Whether they are playing or just sitting on the couch, the biggest factor in having a happy Burmese is going to be proximity to you. They develop loyalty bonds quickly and want to be wherever you are.
They should, under no circumstances be allowed to venture outside, as the breed has virtually no street smarts, and they do not do particularly well if they are left alone for more than a few hours at a time. Their naturally social nature can be tended to by other cats if you’re not around, but a solitary Burmese is apt to become a stressed Burmese.
Their super short coats and relative lack of shedding make the Burmese a breeze to groom. Brushing and bathing should be virtually nonexistent, save for a little combing during traditional shedding seasons, but even those times should be fairly light.
Burmese are a fairly healthy breed. European Burmese tend to have a higher propensity of diabetes mellitus than most breeds, and both standards of Burmese can be susceptible to hypokalemia, which is a condition connected to a low potassium level in the blood serum. In many cases, these conditions and several others can be helped through diet.
“There are veterinary food companies that have veterinary nutritionists who formulate prescription diets, specifically for a given disease,” explains Michelle Beck, DVM, CCRT, CVA, of the Backlund Animal Clinic in Omaha, Neb. “For diabetic cats, for example, higher protein diets work well. Cats with chronic kidney disease, we’ve found that giving cats a diet with a high quality but low percentage of protein works well.”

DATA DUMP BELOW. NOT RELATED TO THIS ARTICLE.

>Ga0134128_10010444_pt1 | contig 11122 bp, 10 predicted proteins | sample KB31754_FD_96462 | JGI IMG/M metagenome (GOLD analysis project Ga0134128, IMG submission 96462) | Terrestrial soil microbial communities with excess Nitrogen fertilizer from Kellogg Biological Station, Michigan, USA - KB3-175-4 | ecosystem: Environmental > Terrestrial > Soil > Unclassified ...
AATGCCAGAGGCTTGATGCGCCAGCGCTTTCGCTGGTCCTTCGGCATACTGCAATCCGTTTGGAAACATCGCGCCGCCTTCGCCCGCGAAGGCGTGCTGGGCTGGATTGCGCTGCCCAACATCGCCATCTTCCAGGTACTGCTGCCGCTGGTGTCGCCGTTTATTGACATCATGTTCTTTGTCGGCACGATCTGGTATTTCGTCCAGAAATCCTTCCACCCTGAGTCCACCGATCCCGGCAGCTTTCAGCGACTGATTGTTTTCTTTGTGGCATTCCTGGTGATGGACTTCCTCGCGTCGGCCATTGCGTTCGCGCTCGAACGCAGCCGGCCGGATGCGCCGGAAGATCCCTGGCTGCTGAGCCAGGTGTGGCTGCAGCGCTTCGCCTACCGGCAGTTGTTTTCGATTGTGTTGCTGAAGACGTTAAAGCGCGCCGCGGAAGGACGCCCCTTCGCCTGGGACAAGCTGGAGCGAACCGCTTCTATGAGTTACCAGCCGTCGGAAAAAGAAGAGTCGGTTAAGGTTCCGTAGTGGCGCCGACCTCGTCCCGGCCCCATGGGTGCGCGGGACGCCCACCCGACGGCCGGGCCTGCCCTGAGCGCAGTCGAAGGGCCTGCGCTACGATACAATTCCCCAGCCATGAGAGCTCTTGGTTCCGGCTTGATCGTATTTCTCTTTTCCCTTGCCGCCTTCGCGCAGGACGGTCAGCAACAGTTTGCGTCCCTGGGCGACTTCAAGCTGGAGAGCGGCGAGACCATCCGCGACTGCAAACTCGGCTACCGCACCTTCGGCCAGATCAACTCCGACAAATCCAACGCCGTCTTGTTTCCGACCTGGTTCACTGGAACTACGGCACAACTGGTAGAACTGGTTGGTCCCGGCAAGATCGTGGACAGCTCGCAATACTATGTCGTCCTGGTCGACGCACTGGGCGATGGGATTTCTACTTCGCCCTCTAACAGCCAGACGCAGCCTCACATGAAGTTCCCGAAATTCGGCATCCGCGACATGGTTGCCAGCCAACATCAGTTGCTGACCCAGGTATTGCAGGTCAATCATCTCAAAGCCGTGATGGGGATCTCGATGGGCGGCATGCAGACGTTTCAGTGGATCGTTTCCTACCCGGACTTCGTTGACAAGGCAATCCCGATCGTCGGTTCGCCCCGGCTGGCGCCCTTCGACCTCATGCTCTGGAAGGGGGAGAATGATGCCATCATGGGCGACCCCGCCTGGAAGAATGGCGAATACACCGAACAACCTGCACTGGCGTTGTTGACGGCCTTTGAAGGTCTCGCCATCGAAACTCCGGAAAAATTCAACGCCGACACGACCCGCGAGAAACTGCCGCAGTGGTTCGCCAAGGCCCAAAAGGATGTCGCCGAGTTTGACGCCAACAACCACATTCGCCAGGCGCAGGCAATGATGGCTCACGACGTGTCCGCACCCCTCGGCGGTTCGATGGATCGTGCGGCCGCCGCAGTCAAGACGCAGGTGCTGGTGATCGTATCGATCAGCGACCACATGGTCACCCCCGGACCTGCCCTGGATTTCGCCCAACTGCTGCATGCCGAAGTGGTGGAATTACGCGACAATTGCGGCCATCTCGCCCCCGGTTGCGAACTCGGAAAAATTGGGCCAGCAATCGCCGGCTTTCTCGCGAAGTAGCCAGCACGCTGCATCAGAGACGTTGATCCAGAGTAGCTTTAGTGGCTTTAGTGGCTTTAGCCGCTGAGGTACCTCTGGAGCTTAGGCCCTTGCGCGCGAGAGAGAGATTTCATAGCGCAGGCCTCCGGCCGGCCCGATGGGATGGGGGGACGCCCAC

The Burmese Breed Council has also recently started allowing outcrossing with Bombay and Tonkinese cats in an effort to build up the Burmese breed’s genetic diversity. A 2008 study found the American Burmese to be one of the least genetically diverse breeds in the world, and in 2012 the CFA stated that "breeders are reporting less hearty litters, smaller adults, smaller litters, and immune system problems, all of which point towards inbreeding depression becoming more common."
The Burmese as we know and love it today can trace its entire lineage back to a single cat: a brown female named Wong Mau who was imported to San Francisco from Burma in 1930. Wong Mau was bred with Tai Mau, a seal point Siamese, then bred back to the males of that litter, and the Burmese breed was off and running.
The CFA recognized the breed in 1936 but, in a rare move, actually suspended the breed’s recognition in 1946 due to extensive outcrossing with Siamese in an effort to increase the breed’s numbers. After breeders were able to report three successive generations of pure Burmese litters, the breed’s recognition was restored in 1954.
Meanwhile, the European Burmese was being developed throughout the 1940s, mostly through crossbreeding Tonkinese, Siamese and a few American Burmese who had been imported. By 1952 the breed had been sufficiently established to gain recognition from the United Kingdom's Governing Council of the Cat Fancy, and today most European and Commonwealth countries raise Burmese to the British standard.